## The Computer and the BrainThis book represents the views of one of the greatest mathematicians of the twentieth century on the analogies between computing machines and the living human brain. John von Neumann concludes that the brain operates in part digitally, in part analogically, but uses a peculiar statistical language unlike that employed in the operation of man-made computers. This edition includes a new foreword by two eminent figures in the fields of philosophy, neuroscience, and consciousness. |

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#### LibraryThing Review

User Review - encephalical - LibraryThingVon Neumann's unfinished last work comparing digital computers with the human brain. Works through his estimations and comparisons of various capabilities, e.g., that the human brain has about 3.5 PB ... Read full review

#### LibraryThing Review

User Review - HadriantheBlind - LibraryThingImpressive little book which along with Turing's work, et al., founded the field of computer science as we know it. Of most interest if you are interested in the history and foundations of modern ... Read full review

### Contents

IV | 3 |

VI | 4 |

VIII | 6 |

X | 7 |

XI | 8 |

XIII | 11 |

XIV | 12 |

XVI | 13 |

XL | 43 |

XLI | 44 |

XLII | 47 |

XLIII | 49 |

XLIV | 50 |

XLV | 52 |

XLVI | 53 |

XLVII | 55 |

XVII | 14 |

XIX | 17 |

XX | 19 |

XXI | 20 |

XXII | 22 |

XXIV | 24 |

XXV | 26 |

XXVI | 28 |

XXVII | 29 |

XXVIII | 30 |

XXX | 31 |

XXXI | 32 |

XXXII | 33 |

XXXIII | 34 |

XXXIV | 36 |

XXXV | 37 |

XXXVI | 39 |

XXXVIII | 40 |

XXXIX | 42 |

XLIX | 56 |

L | 60 |

LI | 61 |

LII | 63 |

LIII | 64 |

LIV | 66 |

LVI | 68 |

LVII | 69 |

LVIII | 70 |

LX | 71 |

LXI | 72 |

LXII | 74 |

LXIV | 75 |

LXVI | 76 |

LXVII | 78 |

LXVIII | 79 |

LXIX | 80 |

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### Common terms and phrases

active organs actually addition alternative analog appear arithmetical artificial automata axon basic operations bits body brain calculation called cause certain character chemical combinations complete complicated components computing machine connected considerable count course decimal digits described developed digital machines discussion earlier early effects electrical energy entire fact factor forms four frequency function further given important interested involved Johnny language latter least Lectures less logical markers mathematics means mechanical memory mentioned natural needed nerve cell nerve pulses nervous system Neumann neuron normal noted output parallel performed periodic physical plugged possible precision present principles problem procedure pulses question reason referred represents response role rules scheme sense short simultaneous single specific speed standard stimulation structure suitable synapses theory things tions turn typical University usually vacuum tubes various viewed von Neumann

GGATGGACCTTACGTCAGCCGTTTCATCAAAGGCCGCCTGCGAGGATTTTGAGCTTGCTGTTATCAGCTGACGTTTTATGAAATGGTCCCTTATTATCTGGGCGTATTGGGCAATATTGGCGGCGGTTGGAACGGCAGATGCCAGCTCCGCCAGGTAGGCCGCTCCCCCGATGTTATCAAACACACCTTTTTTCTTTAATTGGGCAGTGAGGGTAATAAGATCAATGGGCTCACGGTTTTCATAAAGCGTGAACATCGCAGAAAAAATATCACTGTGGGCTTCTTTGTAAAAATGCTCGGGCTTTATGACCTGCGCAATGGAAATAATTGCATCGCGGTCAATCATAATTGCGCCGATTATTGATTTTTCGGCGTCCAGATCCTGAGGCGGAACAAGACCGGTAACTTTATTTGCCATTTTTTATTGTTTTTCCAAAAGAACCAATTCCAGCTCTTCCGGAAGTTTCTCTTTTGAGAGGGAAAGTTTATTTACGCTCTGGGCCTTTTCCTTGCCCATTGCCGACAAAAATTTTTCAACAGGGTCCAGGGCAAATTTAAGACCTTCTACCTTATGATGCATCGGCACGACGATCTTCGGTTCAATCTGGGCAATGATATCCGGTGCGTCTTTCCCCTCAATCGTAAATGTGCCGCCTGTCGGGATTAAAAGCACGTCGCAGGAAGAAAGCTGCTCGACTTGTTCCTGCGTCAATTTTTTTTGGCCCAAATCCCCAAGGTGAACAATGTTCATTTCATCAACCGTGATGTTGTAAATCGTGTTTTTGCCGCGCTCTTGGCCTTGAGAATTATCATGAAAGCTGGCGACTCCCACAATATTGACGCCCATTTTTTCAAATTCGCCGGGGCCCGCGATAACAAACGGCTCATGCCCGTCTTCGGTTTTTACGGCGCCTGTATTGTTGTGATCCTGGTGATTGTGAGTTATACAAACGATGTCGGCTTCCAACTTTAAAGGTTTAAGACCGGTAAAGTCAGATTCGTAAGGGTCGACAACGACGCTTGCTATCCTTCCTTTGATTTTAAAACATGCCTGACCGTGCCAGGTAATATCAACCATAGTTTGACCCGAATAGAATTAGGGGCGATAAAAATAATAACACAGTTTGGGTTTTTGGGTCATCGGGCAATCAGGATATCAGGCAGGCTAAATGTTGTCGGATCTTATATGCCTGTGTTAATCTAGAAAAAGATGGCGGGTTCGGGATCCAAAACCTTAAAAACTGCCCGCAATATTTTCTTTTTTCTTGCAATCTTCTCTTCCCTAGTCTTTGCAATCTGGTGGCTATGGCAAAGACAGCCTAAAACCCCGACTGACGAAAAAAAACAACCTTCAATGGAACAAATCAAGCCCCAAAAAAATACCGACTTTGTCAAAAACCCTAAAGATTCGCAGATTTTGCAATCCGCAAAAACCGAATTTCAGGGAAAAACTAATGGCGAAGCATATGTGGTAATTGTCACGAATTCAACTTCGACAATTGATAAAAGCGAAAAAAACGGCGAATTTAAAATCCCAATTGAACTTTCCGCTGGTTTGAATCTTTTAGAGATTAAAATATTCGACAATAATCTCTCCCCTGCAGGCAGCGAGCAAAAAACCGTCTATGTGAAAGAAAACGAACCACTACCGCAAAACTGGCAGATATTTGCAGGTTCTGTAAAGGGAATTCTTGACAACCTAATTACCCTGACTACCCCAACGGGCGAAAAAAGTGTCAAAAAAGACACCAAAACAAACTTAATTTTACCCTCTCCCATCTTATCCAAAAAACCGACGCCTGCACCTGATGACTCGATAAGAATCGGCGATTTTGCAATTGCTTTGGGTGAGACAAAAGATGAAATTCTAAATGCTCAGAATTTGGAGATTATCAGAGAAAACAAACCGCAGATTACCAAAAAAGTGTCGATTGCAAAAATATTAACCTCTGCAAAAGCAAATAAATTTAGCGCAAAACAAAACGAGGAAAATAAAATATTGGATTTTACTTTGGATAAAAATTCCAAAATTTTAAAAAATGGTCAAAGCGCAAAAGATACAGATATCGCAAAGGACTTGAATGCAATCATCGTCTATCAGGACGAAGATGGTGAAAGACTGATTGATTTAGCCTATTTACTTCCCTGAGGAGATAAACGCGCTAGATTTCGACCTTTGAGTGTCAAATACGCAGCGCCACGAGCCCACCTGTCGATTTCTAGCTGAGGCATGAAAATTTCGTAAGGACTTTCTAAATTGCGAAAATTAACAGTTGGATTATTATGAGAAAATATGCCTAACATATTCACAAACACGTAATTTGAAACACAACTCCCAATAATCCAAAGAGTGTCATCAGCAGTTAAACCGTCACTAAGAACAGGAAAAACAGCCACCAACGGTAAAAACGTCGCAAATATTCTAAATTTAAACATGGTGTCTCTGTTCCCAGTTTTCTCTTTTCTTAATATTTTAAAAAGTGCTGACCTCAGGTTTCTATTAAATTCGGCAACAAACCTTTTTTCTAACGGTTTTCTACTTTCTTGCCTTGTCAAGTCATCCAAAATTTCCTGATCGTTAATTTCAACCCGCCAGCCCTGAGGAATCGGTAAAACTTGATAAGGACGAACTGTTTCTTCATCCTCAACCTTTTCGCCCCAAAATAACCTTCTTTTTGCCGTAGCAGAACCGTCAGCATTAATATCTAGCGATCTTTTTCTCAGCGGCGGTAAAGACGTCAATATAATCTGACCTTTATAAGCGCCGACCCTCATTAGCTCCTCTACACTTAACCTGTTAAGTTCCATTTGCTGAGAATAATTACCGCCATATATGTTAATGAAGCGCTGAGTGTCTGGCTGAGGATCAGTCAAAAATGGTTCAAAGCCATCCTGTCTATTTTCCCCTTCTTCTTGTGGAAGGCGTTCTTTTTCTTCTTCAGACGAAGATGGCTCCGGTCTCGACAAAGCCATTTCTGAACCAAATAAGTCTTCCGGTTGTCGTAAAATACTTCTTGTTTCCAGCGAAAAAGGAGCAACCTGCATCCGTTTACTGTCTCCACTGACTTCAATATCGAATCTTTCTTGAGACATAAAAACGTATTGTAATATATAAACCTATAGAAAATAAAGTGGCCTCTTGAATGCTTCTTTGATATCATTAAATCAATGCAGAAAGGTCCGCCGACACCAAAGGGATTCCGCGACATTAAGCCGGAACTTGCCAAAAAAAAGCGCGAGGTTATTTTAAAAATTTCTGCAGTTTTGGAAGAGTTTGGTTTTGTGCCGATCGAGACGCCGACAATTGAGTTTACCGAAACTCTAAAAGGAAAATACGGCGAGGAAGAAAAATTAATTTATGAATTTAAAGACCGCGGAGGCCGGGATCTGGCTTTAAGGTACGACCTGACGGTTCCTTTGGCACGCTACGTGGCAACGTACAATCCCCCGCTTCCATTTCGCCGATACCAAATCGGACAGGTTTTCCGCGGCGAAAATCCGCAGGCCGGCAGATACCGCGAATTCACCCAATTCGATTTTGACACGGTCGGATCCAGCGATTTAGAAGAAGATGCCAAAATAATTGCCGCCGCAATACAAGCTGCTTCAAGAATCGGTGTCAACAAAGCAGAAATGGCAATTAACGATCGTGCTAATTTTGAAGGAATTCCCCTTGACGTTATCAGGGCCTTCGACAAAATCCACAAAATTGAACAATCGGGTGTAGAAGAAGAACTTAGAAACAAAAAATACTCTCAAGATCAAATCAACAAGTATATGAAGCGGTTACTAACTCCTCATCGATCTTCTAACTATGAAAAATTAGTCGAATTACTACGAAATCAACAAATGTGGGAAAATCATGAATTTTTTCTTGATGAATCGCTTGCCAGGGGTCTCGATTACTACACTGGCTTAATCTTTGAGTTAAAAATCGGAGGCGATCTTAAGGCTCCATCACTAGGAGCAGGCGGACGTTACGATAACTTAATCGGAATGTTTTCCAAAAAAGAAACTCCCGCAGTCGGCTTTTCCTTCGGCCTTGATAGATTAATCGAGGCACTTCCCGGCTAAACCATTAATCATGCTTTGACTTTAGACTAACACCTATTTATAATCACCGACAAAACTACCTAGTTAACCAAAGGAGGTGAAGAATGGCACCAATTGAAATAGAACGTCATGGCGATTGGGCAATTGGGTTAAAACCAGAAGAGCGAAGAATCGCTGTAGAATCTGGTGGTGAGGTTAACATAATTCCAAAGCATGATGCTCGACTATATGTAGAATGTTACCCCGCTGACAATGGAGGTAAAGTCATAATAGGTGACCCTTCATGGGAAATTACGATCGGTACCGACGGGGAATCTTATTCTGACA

### Popular passages

Page 2 - ... machines, which differ radically with respect to organization. As a consequence of this lack of theory, the design and instruction of digital computers is an art, the art by which man controls the machine. The late John von Neumann sought a theory of the organization of automata which would be based on "that body of experience which has grown up around the planning, evaluating, and coding of complicated logical and mathematical automata" *) and which would have applications in the design and...

Page xviii - ... informational) items as possible simultaneously, and process them simultaneously, while an efficiently organized large artificial automaton (like a large modern computing machine) will be more likely to do things successively — one thing at a time, or at any rate not so many things at a time; that is, large and efficient natural automata are likely to be highly parallel, while large and efficient artificial automata will tend to be less so, and rather to be serial.

Page 2 - I suspect that a deeper mathematical study of the nervous system . . . will affect our understanding of the aspects of mathematics itself that are involved. In fact, it may alter the way in which we look on mathematics and logics...